A site with many states or pages, without the content available as another presentation, such as HTML, would not be my recommended route. However, I would question if the site has to be built entirely in Flash, not only from an SEO perspective. As with the best practices, progressive enhancement and some simple restructuring, prominence can be achieved with a Flash site that exposes its textual content in a search engine friendly form. 

Many brands use a blended architecture, with a mixture of Flash and other elements. Examples are Mars and Cadburys. We have developed sites for Nestle that use a mixture of Flash and HTML – it’s about striking a balance. 

I maintain that most Flash sites can achieve exactly the same thing with (x)HTML and AJAX, using Flash modules if necessary. Why use Flash in the first place if they’re harder to optimise for the search engines?

It is a good point. There is not one type of Flash site – they vary in their objectives and level of interactivity. Take a look at the Mars and Cadburys sites – both of which use a mixture of Flash and HTML. At what point is a site considered to be a Flash site? When the Flash content is 100% or more than 50%? It is difficult to find a commonality within them, other than the technology they use. Is YouTube a Flash site? You could argue that if you disable Flash, what have you got? 

Flash should be used for functionality not available in other technologies. Flash for the sake of using Flash is certainly misguided. If applications can be developed using an appropriate alternative technology, that is more accessible and lightweight than those offered by Rich Internet Application (RIA) vendors, such as Adobe, then they should. Obviously this is not always possible, although there have been advances in JavaScript libraries, and recently a buzz about HTML 5, as alternatives to Flash sites, RIA technologies, including Silverlight, offer benefits and features not currently available in non-propriety technology.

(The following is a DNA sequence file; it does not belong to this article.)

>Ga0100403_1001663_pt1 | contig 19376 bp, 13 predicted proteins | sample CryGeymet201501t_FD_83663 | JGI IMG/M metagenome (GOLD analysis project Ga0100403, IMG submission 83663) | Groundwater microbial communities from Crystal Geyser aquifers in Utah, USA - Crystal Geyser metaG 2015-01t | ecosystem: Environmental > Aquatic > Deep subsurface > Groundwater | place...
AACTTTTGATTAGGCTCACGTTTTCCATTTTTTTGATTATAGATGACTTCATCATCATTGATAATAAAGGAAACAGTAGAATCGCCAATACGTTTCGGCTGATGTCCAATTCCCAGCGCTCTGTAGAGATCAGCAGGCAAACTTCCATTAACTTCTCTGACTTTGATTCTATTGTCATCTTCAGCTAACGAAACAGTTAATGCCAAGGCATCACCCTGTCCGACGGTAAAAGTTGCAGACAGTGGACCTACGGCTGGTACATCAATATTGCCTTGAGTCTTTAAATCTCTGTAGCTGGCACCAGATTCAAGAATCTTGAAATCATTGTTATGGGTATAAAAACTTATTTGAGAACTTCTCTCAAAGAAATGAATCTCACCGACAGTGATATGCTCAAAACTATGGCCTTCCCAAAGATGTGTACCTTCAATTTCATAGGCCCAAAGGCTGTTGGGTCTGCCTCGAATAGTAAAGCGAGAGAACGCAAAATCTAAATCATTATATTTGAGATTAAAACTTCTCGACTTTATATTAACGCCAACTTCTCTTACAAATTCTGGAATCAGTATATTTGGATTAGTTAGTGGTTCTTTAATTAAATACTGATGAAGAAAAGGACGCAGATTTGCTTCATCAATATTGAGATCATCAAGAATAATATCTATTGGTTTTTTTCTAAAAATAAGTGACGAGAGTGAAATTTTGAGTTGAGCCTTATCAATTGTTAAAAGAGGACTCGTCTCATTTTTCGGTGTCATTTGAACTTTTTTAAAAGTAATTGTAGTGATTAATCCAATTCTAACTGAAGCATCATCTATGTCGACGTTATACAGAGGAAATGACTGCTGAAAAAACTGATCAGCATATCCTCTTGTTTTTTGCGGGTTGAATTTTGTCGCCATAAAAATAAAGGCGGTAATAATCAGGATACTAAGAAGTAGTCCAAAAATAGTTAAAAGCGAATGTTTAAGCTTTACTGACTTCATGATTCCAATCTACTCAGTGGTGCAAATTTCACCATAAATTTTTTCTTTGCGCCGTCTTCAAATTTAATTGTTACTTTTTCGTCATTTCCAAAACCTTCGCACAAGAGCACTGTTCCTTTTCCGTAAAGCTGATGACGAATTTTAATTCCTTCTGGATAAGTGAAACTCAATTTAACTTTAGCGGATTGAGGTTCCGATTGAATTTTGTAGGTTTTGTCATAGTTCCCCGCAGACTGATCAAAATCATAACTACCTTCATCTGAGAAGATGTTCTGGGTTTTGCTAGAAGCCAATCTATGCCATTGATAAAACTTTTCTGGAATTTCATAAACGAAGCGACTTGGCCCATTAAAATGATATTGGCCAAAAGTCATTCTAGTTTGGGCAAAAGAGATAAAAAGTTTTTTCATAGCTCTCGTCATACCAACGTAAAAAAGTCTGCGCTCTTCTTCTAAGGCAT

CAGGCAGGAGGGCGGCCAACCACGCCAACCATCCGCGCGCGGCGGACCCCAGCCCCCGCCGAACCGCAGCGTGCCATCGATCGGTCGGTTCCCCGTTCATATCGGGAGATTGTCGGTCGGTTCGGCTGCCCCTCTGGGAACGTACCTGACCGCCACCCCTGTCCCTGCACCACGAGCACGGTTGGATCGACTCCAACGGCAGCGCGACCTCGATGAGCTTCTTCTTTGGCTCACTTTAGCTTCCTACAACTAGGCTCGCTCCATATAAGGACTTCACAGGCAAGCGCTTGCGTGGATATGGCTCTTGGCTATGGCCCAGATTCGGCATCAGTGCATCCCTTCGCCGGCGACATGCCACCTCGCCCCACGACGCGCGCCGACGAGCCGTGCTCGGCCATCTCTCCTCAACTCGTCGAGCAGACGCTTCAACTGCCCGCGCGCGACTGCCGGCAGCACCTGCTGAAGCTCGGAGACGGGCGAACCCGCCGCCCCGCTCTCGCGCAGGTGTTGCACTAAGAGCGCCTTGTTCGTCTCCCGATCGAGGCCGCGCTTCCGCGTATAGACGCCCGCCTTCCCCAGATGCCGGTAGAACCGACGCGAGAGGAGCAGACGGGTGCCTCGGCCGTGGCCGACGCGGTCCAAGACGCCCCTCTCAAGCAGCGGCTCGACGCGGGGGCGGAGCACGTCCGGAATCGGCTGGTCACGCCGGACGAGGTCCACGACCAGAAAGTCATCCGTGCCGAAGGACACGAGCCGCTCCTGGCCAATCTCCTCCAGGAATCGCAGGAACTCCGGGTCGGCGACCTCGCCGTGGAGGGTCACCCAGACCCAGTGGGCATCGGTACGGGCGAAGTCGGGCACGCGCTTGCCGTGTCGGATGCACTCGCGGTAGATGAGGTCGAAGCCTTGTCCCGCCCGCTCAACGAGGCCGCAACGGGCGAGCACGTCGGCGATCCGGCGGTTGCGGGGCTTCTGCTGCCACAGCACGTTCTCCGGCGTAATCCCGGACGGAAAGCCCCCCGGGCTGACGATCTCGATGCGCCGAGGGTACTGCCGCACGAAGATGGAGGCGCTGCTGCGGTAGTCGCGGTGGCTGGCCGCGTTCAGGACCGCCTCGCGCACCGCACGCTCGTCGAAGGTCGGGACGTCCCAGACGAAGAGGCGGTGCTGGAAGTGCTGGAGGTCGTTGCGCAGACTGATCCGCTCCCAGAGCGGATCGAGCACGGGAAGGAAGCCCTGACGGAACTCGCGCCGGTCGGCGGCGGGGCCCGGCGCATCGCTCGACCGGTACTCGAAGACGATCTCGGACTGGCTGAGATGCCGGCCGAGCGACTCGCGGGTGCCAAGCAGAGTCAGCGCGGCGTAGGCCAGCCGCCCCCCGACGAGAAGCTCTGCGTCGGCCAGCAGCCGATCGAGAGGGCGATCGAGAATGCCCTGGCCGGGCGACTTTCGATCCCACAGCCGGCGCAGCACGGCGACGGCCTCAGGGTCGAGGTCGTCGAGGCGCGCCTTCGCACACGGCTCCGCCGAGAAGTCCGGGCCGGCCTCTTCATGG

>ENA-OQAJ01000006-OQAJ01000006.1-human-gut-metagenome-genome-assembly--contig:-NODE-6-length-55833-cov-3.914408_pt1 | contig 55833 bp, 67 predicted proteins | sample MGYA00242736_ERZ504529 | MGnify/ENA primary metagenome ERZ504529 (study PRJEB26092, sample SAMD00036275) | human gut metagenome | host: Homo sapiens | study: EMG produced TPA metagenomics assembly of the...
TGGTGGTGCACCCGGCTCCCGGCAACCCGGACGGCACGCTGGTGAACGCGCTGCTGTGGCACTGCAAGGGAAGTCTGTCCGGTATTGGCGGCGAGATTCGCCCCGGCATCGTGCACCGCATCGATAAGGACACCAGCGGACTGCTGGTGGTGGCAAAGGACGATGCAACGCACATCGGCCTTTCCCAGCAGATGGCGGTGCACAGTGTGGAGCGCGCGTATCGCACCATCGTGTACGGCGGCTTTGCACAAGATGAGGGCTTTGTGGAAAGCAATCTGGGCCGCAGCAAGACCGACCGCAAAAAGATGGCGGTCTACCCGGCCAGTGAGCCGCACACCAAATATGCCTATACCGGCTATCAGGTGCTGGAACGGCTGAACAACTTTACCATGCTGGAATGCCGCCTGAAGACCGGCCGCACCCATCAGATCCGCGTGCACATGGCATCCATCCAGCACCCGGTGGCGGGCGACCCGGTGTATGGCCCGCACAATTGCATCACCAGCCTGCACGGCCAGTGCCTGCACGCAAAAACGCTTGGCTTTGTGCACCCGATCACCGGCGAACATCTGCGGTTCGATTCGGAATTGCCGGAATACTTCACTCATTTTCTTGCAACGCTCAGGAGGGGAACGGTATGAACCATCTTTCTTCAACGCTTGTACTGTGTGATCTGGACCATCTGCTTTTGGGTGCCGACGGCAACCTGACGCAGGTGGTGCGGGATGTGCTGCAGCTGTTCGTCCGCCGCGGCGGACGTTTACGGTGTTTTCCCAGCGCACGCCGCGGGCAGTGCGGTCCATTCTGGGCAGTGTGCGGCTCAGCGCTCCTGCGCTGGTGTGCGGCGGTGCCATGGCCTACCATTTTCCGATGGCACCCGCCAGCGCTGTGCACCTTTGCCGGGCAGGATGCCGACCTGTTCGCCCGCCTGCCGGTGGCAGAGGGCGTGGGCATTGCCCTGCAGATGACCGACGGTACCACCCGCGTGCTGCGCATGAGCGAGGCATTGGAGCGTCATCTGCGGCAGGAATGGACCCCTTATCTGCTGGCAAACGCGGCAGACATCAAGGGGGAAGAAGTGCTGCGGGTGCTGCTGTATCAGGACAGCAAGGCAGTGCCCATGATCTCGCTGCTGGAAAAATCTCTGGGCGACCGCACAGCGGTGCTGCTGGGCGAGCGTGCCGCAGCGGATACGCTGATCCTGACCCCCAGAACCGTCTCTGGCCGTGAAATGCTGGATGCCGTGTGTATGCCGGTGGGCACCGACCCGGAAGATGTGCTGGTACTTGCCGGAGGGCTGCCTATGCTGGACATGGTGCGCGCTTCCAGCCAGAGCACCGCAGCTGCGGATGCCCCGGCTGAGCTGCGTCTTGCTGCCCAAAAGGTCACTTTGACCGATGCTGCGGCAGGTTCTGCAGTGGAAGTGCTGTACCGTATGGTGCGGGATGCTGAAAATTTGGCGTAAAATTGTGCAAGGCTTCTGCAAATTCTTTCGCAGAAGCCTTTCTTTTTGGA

Your point in the question “using Flash modules if necessary” is a concession to this – it just so happens that the rich interaction and features available in Flash mean that it is more necessary than not to use Flash for high impact branded communications. 

Can existing Flash sites be easily optimised, or is it a case of recoding them from the ground up?

As a former developer and director of a clever bunch of young coders I would have to take issue with ‘easily’, if only to retain any respect left in the studio! Skills, time, budget and business goals should all be factors when determining the benefit and ease of porting an existing Flash site to one that is more favorably indexed by the engines. Some considerations should be the age of the site, is it AS 2.0 or 3.0? Is there any documentation? Were any frameworks used in the creation of the site? Is there an external data source? Has SWFAddress been used and is there a clear site content hierarchy and structure? 

If the site is older and the text has been broken up and embedded in to one parent SWF it is going to be much harder than if the site is developed with AS 3, uses SWFAddress and has externally loaded content from XML files, or an other data source. 

So where do you start with optimising Flash for SEO? What are your key tips?

With the rise of smartphones and more distributed surfing practices, it is important to consider progressive enhancement: delivering a message or content to a user independent of their platform or plug-in support. While it is not always possible to recreate an execution in another accessible format (e.g. a complex online game), care should be given to enhancing and maximising your users experience. 

I have written a one-page overview of the subject (PDF) and I would suggest reading through to consider some of the tips we have for optimising Flash for SEO. 

How can Google ‘read’ and make sense of Flash-based content?